2016-02-03 / Front Page

Call For New Signs At Maspeth Train Crash Site

By Liz Goff
The operator of a freight train that collided with a tractor-trailer in Maspeth in July 2015 will not face charges, after an investigation blamed a lack of proper signage for the fiery crash.

The 42-year-old truck driver suffered minor injuries when his truck burst into flames after it was struck by the freight train at a railroad crossing near Maspeth Avenue and Rust Street. The driver was taken to Elmhurst Hospital Center for treatment of injuries he suffered in the crash. He was released several days later, authorities said.

The train engineer and conductor were not injured and refused medical attention, police said.

Investigators determined the absence of a stop sign at the approach to the crossing failed to give the engineer time to slow down the fast-moving train. The engineer was, therefore. unable to shut the gates in time to prevent the accident, investigators said.

Police sources said video surveillance showed the gate on the railroad crossing did not shut down until after the impact. Investigators determined the train pushed the truck more than 200-feet along the tracks before it came to a stop, police sources said.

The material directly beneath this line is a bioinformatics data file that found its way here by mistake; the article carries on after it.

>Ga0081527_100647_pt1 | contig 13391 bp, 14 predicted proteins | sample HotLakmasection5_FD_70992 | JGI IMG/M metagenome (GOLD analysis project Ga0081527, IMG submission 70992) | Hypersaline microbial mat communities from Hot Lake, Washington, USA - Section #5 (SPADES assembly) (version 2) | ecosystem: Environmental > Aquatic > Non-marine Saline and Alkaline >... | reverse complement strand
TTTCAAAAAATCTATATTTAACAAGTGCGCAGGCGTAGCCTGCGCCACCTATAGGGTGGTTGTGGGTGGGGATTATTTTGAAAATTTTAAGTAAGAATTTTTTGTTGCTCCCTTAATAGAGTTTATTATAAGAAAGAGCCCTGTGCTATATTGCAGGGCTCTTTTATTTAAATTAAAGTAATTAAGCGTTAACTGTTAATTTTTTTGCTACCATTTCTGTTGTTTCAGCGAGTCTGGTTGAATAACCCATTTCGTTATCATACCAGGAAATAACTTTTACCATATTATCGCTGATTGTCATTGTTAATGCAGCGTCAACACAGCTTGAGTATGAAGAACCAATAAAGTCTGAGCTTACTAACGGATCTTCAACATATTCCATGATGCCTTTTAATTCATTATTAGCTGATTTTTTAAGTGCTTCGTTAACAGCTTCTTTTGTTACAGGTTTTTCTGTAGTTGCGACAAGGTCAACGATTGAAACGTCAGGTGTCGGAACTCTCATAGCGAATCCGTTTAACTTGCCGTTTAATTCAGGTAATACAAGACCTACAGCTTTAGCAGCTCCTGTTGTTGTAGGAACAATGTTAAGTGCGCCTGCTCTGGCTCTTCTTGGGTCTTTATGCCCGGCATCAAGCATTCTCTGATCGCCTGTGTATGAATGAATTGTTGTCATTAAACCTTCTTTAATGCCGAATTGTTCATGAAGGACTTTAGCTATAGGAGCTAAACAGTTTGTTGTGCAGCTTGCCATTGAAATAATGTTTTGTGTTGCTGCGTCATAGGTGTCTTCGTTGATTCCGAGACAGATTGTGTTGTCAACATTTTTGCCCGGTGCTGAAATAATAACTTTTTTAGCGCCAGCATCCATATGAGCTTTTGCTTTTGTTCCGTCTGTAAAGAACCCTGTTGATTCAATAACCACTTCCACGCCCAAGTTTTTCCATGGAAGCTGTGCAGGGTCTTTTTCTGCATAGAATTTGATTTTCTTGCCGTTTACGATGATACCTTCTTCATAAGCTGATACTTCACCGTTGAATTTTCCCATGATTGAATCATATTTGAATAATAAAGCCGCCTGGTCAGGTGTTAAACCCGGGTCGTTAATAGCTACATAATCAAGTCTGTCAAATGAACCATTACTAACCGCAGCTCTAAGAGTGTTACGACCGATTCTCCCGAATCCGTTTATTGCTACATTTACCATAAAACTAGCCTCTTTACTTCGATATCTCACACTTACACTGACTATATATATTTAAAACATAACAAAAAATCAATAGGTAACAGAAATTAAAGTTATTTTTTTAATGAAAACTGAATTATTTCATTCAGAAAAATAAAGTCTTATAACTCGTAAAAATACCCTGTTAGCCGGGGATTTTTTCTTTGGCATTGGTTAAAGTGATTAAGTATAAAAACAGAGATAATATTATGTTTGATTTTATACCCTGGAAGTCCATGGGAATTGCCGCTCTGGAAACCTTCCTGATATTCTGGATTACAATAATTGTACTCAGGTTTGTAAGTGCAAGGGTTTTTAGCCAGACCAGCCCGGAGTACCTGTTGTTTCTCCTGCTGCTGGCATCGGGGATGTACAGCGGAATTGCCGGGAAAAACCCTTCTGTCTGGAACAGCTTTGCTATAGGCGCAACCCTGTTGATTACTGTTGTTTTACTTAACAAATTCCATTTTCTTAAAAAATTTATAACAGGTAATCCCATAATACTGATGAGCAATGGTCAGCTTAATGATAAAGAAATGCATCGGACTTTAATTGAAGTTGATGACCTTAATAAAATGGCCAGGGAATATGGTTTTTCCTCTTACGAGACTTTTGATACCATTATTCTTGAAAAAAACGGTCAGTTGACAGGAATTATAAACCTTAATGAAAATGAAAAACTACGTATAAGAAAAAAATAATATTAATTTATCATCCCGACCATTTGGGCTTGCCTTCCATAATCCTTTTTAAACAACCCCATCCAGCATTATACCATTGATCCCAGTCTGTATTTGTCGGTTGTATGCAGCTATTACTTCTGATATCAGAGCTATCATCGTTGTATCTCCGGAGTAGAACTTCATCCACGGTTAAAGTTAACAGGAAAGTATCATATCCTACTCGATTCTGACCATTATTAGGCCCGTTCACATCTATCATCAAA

Local activists and neighbors blasted city, state and federal agencies for allowing trains hauling trash to travel through the mixed residential neighborhood.

Neighbors said they have been complaining for years about the trains that spew “revolting fumes, dust and other particles” into the air near their homes as they speed along the train tracks.

“It’s not bad enough that these garbage trains spill dirt and dust, and who knows shat, into our environment,” a nearby resident fumed. “What would happen if one of these things really exploded and shot flames and toxic material into our neighborhood and our homes?” the man said.

The report calls for the installation of new Stop signs at the railroad crossing that would alert e4ngineers to slow down and stop at th4 site.

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